As it turned out, the first eleven days of the passage were spent mostly in winds under 10 knots. Never have I used the cruising chute so much. Flying this sail in daylight hours allowed Fathom to move at around 4 to 4.5 knots boat speed in 5 to 8 knots of wind which is pretty good going. One morning at first light I looked over the stern and noticed a large amount of plastic had caught on the rudder or propeller. I was not able to dislodge it with the boat hook so as the sea was calm and there was little wind I jumped over the side to free it. Incredibly refreshing to have a dip in the 27 degree water and exhilarating to do so alone, far from dry land. While asleep one night I woke to the sound of some banging and flapping on deck and rushed up to discover a bird trying to land on the spinnaker pole which I had left rigged. It was very amusing to watch the bird try and get a grip as Fathom motored along at 5 knots rolling around in the swell. Eventually it managed to find a perch and looked set to rest there for the remainder of the night. The next morning the bird was still in place and despite offering a beaker of coffee and some home made bread crumbs little interest was shown. We watched the sunrise together with conversation somewhat one way. All of a sudden a flock of birds circled the boat and my night-watchman must have recognised some mates and flew off with not even a thank you.
At long last on day 11 the wind began to fill in and it was a great relief not to have to motor. The following morning a pod of dolphins surrounded the boat and began playing and jumping in the bow wave. I never get bored of watching these playful creatures and every time i’ve been lucky to have them alongside since leaving home it cheers me up. After being alone at sea for prolonged periods perhaps it is suddenly having some unexpected company, the feeling that I can interact with them and they respond to my voice, that they clearly have intelligence, that creates a very powerful sensation of well-being and contentment that I find hard to describe.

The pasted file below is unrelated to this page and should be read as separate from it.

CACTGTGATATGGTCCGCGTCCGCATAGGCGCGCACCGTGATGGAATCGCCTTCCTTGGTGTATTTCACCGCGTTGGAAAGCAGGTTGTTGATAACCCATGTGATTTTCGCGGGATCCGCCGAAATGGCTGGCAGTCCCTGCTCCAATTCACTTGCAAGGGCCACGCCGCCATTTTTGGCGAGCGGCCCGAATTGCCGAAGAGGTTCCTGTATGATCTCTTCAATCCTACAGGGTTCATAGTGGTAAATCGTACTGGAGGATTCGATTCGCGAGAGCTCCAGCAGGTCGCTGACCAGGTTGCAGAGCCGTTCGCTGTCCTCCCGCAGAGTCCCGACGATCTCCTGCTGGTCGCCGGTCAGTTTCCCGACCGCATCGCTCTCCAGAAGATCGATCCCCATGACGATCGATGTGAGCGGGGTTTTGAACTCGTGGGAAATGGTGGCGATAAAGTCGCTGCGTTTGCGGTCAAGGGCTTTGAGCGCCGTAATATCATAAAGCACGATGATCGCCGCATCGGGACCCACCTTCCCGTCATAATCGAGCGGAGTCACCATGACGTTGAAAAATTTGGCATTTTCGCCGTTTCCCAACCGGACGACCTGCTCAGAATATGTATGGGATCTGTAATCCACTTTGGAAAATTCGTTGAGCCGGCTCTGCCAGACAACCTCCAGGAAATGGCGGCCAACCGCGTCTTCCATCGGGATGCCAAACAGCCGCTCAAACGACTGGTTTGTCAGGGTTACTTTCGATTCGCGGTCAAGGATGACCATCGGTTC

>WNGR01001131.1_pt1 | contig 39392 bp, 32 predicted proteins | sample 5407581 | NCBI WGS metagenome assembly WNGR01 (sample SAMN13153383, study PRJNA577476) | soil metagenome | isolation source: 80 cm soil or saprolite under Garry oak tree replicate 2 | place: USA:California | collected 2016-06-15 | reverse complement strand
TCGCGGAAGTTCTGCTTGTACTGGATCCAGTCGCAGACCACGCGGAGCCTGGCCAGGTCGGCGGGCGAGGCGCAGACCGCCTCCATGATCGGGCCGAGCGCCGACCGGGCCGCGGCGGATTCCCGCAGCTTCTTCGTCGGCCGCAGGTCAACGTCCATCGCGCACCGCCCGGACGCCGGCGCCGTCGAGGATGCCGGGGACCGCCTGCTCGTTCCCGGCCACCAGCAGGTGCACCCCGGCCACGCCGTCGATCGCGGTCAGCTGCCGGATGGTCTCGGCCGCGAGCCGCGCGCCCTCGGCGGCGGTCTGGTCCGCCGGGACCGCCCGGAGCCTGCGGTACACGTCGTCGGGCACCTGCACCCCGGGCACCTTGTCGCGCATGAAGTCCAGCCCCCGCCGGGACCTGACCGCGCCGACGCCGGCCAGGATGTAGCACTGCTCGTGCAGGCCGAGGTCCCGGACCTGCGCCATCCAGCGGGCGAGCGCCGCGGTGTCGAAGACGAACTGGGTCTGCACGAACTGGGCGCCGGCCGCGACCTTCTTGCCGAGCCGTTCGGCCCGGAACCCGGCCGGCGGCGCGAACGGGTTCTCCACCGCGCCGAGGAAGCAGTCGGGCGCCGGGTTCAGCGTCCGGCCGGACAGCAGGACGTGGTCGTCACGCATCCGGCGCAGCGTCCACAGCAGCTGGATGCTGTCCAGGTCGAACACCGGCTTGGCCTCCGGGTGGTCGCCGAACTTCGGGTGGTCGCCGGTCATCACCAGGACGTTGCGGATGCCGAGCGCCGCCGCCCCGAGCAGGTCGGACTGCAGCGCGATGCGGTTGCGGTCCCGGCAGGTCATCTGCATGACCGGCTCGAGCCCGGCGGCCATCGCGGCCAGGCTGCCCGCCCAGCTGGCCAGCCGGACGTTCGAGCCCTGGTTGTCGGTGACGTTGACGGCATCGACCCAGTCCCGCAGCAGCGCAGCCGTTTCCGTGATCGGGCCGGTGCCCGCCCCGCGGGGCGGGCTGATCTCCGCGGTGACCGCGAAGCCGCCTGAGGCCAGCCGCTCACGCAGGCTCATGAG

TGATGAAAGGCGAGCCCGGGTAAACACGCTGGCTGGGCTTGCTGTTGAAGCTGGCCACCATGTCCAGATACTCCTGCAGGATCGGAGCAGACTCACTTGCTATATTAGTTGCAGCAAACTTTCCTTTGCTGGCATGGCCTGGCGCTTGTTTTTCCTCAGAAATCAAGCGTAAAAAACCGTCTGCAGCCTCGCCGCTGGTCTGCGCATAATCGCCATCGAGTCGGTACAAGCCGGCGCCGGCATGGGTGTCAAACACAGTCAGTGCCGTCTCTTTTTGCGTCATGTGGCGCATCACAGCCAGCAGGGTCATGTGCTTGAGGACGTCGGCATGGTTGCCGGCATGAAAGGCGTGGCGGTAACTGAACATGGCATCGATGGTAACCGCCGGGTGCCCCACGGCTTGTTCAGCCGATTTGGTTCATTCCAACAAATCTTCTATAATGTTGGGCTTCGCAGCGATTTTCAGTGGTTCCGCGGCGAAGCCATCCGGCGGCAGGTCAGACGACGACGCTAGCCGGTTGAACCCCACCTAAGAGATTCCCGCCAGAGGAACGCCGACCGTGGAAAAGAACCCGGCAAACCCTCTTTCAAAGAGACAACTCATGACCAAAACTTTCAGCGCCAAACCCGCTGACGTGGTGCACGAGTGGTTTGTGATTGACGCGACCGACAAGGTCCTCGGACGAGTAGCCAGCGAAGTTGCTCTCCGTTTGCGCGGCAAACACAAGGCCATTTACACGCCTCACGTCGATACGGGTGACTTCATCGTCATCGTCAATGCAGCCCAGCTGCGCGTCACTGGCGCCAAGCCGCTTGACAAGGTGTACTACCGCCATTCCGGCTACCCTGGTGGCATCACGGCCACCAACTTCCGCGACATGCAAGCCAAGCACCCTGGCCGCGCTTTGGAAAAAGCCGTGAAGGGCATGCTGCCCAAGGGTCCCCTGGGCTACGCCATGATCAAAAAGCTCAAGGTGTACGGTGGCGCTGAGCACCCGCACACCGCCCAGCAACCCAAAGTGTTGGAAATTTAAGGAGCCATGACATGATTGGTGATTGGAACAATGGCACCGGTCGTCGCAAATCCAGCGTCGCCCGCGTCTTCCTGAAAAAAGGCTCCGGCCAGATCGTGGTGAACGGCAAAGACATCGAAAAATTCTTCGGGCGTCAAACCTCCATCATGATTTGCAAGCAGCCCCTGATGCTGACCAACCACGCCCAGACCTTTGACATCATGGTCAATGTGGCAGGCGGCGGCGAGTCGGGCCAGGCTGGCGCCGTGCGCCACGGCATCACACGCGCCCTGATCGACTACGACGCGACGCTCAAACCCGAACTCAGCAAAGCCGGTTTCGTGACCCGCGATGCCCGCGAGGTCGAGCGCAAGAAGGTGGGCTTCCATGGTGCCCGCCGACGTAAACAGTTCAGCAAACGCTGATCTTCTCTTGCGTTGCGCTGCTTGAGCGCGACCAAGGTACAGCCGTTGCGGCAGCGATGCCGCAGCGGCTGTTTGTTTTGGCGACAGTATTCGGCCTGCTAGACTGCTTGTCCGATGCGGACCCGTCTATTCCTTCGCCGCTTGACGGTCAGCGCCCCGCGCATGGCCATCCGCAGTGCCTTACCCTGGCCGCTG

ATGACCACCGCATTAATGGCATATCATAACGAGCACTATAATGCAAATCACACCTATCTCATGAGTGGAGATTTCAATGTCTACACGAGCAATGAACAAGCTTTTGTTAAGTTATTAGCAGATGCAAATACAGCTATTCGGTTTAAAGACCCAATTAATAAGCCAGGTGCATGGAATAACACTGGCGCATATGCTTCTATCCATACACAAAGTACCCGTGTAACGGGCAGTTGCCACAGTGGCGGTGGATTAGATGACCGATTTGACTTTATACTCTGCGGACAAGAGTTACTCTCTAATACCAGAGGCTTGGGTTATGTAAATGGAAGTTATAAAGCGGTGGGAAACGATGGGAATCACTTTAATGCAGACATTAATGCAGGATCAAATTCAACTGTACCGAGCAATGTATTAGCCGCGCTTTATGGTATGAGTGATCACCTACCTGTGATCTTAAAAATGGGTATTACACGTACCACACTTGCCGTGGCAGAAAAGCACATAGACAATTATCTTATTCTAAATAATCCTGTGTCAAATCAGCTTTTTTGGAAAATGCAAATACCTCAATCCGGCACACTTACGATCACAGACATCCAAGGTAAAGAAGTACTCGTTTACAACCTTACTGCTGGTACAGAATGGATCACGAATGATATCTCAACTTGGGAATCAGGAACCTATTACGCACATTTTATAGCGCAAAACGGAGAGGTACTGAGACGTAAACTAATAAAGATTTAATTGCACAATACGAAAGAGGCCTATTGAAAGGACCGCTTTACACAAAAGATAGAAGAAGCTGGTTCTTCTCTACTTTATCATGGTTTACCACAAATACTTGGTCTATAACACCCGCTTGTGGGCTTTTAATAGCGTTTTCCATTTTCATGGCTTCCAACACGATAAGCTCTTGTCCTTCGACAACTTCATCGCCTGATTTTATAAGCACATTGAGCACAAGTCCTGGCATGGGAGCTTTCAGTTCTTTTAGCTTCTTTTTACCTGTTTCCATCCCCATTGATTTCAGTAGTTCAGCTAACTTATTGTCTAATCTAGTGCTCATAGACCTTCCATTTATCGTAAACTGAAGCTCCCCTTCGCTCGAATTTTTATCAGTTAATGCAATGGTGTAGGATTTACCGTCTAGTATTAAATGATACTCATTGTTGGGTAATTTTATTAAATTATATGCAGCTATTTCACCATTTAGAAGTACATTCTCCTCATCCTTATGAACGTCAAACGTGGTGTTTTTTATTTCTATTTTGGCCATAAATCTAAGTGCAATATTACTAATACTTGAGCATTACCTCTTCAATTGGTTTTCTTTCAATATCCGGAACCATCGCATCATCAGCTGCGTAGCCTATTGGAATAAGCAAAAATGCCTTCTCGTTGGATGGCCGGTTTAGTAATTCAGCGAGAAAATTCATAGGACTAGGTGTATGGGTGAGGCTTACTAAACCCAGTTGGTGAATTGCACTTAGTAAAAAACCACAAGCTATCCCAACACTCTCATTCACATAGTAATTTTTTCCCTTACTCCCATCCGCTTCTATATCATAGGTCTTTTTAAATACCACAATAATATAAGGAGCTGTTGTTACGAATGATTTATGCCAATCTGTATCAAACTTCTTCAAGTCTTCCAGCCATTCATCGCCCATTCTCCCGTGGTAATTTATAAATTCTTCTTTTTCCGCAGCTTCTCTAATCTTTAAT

A few days out from Cocos Keeling it was clear from the weather forecasts and updates from Des that conditions were deteriorating and I could expect some stronger winds and rougher seas. At last the Indian Ocean was waking up. The penultimate day at sea the wind hovered around 20 knots and the sea became uncomfortable as the waves reached 3 to 4m. The final approach on the 4th September was in 4m+ waves with the wind regularly topping 25 knots. The GRIB file (See image) clearly showed a band of 25 knot+ winds surrounding the Cocos area which is normal at this time of year at the hight of the trade wind season. As I rounded the edge of the atoll the rain hammered down and Fathom bashed into the waves on the approach to the lagoon anchorage at Direction Island. I received a call on the VHF from an Austrian yacht in the anchorage, Plastik Plankton, who kindly offered me some advise on avoiding the bommies on the way in. It was with a certain amount of relief that the anchor went down and I could relax. The last few days of the passage had been quite tiring and I was ready for a rest. That afternoon the wind reached 30+knots and began shrieking in the rigging while the rain hammered down. I was lucky to arrive when I did. Overall, despite the calms, I had enjoyed the passage and had slipped quickly into the rhythm of being on a long passage. It had taken me 17 days, interestingly the same duration as my Atlantic Crossing.